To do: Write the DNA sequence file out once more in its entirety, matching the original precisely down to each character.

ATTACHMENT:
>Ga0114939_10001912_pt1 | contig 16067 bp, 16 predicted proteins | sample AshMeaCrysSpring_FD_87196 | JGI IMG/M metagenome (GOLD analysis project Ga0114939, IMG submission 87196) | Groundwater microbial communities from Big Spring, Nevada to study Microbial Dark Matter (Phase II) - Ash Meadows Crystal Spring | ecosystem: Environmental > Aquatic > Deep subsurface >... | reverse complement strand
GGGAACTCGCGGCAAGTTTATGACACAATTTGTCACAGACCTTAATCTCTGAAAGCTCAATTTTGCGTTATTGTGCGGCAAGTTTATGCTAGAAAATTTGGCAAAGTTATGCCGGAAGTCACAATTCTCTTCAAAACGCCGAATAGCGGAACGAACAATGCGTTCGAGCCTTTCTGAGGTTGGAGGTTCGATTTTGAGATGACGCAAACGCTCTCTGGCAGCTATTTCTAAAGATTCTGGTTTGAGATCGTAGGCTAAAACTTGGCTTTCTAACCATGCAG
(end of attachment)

>Ga0114939_10001912_pt1 | contig 16067 bp, 16 predicted proteins | sample AshMeaCrysSpring_FD_87196 | JGI IMG/M metagenome (GOLD analysis project Ga0114939, IMG submission 87196) | Groundwater microbial communities from Big Spring, Nevada to study Microbial Dark Matter (Phase II) - Ash Meadows Crystal Spring | ecosystem: Environmental > Aquatic > Deep subsurface >... | reverse complement strand
GGGAACTCGCGGCAAGTTTATGACACAATTTGTCACAGACCTTAATCTCTGAAAGCTCAATTTTGCGTTATTGTGCGGCAAGTTTATGCTAGAAAATTTGGCAAAGTTATGCCGGAAGTCACAATTCTCTTCAAAACGCCGAATAGCGGAACGAACAATGCGTTCGAGCCTTTCTGAGGTTGGAGGTTCGATTTTGAGATGACGCAAACGCTCTCTGGCAGCTATTTCTAAAGATTCTGGTTTGAGATCGTAGGCTAAAACTTGGCTTTCTAACCATGCAG